A ‘SOUND map’ celebrating life in Skipton has been released featuring recordings made by people in and around the town.

Sound ‘snap-shots’ have been recorded by all sorts of people over the past few months including sounds from a busy car park and Skipton Brass Band in its first post-Covid rehearsal.

The collection of around 50 minute long clips has now been released on the ‘Soundtrack to Skipton’ online one-off sound map.

Recordings submitted so far also include a medieval reenactment at Skipton Castle to the gentle sound of water lapping in Skipton Canal Basin, the clattering of a 19th century printing press to the noise of shoppers in the B&M car park, Keighley Road.

Organisers of the project, which is part of the Government’s Heritage Action Zone programme, are asking people to get out and record even more sounds.

Sounds can be collected anywhere in Skipton and can be recorded on a phone - no expensive sound equipment required.

The soundtrack will be used in a new film commissioned by Hinterlands International Rural Film Festival, and will premiere at the festival in Skipton in May next year.

Geoff Bird, artistic director of the Hinterlands festival, said recordings already submitted were ‘wonderful’.

He said: “The sounds that have been submitted to Soundtrack to Skipton so far are absolutely wonderful.

“They’re uniquely Skipton and paint such a vibrant picture of the town. My personal favourite is a recording of Skipton brass band in their first rehearsal since Covid. You’re instantly transported into the room with the players and you can feel the atmosphere - it’s electric. “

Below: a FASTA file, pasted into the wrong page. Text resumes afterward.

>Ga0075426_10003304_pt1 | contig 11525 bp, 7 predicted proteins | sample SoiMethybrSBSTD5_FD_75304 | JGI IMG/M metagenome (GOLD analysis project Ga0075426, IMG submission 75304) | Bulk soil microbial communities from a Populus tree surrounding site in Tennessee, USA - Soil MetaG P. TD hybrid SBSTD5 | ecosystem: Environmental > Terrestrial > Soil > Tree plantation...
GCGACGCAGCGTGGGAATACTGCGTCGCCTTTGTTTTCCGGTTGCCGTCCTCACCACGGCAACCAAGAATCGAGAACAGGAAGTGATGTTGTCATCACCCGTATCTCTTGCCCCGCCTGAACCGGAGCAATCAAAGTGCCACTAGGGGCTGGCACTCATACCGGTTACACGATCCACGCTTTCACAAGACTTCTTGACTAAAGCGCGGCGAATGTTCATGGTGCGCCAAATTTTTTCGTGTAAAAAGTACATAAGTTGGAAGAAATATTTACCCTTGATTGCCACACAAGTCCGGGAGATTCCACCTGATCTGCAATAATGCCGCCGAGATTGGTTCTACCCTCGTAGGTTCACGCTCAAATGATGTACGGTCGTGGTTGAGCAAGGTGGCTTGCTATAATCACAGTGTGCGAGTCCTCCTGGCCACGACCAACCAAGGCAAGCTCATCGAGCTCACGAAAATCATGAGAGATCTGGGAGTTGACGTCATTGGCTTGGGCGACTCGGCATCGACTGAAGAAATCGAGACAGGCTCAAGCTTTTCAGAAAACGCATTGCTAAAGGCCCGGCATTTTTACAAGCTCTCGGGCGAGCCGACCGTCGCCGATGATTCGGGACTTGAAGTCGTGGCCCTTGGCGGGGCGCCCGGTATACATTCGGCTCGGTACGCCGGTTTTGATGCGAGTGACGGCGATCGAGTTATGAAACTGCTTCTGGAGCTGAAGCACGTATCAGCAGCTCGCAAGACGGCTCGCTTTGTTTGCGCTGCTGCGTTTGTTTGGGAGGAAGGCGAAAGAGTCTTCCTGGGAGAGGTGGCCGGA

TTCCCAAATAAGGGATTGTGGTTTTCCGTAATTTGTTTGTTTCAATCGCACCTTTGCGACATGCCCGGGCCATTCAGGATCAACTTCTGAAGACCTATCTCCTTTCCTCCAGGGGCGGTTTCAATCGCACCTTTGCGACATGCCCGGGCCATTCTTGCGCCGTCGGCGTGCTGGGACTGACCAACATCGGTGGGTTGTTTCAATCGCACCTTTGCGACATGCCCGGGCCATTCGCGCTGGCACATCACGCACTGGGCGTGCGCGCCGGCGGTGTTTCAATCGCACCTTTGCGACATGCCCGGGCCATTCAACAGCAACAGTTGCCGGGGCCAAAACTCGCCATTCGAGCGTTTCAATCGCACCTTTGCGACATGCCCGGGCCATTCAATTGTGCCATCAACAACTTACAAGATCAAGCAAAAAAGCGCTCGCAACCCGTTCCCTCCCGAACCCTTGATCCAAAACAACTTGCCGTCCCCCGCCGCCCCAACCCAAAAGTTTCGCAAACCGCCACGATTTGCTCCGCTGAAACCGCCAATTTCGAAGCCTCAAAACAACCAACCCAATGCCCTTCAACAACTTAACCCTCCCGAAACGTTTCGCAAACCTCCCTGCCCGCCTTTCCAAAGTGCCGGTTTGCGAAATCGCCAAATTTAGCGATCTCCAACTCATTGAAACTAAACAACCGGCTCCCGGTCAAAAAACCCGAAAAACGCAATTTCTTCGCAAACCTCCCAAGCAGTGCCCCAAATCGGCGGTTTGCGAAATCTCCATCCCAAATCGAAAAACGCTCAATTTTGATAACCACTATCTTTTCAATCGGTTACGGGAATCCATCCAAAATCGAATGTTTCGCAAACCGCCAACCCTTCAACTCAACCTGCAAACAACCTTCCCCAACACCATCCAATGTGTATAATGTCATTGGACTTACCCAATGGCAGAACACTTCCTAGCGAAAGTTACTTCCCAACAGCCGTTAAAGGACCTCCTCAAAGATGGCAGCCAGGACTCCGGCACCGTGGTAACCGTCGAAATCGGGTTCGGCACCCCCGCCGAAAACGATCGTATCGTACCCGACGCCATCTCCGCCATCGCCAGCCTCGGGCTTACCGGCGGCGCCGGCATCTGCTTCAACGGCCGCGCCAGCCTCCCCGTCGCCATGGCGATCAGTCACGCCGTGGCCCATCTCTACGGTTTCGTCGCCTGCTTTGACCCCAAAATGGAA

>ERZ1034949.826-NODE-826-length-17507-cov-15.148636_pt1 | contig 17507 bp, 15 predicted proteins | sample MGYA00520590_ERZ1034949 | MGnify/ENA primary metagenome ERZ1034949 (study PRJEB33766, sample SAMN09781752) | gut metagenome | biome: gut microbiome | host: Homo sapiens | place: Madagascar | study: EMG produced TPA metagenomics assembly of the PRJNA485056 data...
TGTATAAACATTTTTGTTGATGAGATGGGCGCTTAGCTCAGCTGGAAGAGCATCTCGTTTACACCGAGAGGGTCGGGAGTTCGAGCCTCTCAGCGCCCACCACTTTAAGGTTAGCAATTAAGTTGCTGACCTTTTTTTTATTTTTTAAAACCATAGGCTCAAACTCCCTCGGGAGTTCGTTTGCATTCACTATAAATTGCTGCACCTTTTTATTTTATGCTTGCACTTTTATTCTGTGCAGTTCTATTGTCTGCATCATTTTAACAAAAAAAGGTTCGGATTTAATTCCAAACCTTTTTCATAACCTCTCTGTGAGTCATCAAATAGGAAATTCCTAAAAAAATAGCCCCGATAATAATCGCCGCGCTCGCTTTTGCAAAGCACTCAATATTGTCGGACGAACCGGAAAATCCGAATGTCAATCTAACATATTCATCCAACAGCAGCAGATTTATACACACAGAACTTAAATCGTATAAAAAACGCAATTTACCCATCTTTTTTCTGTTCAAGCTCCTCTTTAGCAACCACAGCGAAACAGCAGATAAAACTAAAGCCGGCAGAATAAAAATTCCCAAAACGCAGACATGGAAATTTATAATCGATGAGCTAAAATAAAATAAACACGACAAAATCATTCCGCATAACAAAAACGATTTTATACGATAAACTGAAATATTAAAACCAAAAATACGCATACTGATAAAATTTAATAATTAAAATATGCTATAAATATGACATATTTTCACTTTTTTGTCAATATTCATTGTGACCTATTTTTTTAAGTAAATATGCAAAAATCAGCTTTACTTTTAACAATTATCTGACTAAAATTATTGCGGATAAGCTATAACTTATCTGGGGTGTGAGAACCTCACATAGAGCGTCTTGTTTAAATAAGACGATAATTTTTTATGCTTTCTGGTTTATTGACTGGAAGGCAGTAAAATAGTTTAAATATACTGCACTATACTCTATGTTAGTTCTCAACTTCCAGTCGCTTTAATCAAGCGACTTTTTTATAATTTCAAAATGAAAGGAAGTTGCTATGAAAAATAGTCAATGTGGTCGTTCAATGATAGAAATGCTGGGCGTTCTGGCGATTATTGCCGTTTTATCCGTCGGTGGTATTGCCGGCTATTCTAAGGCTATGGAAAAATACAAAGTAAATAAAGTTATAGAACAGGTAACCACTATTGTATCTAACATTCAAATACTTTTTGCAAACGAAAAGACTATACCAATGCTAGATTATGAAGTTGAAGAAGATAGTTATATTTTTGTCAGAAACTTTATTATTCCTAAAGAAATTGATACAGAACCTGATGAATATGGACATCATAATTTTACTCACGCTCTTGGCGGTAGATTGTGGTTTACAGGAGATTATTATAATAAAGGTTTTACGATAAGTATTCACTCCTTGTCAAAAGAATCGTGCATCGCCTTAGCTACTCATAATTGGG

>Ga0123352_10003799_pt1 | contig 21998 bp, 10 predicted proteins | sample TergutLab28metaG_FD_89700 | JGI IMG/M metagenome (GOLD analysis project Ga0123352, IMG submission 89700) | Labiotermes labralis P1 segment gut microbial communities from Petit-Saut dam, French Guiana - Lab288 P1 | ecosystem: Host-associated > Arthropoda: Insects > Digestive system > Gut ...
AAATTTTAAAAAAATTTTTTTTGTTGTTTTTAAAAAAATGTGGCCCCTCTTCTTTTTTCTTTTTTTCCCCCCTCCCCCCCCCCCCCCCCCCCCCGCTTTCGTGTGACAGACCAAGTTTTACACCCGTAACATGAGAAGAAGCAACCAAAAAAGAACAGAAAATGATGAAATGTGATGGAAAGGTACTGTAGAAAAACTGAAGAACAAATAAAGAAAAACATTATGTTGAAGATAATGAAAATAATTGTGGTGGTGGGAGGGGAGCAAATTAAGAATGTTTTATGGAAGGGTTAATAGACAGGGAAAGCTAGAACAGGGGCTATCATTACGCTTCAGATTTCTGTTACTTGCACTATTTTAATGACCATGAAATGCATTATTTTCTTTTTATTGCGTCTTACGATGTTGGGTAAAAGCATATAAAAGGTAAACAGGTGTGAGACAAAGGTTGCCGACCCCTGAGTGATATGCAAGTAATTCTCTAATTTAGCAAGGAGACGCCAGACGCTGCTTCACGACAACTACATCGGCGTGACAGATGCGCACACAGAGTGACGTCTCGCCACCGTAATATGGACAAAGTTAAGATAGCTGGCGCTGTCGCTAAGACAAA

He added: “We want to work with even more Skiptonians to bring the power of sound and film together and reflect the joy of Skipton. It’s such a cinematic town, full of wonder and possibility.”

Sarah Bird and Rowan Cannon, directors of Wild Rumpus, producers of Hinterlands Festival added: “We’ve been blown away by how excited local people have been about Soundtrack to Skipton.

“So many sounds have been uploaded and it’s showing what’s really important to local people.

“Of course it’s the famous 900-year-old castle and historic cobbled High Street, but it’s also the market traders, the church bells, the waterfall in the woods, children having fun in the playground.

They added: "We want everyone in Skipton to participate in this exciting project and submit sounds of their favourite places in town.”

Sharon Sunter, Craven District Council’s Economic Development Manager, said: “We’re excited to find out what sounds the people of Skipton think remind them of home. This is a great chance for anyone to get involved with this innovative new project and we would encourage anyone to take part.”

And, Giles Proctor from Historic England said: “We are delighted to be supporting such an innovative and exciting project through the Skipton High Street Heritage Action Zone.It’s great to hear that so many local people have already contributed sound clips – I can’t wait to hear them.”

Soundtrack to Skipton is part of a £95,000 grant programme to fund a series of community-led activities on Skipton High Street over the next three years.

Historic England has awarded the grant to Craven District Council as part of the Skipton High Street Heritage Action Zone programme. Soundtrack to Skipton joins a cultural programme featuring projects spanning from music mentorship to augmented reality.

To find out more, go to: www.hinterlandsfestival.org.uk/soundtracktoskipton.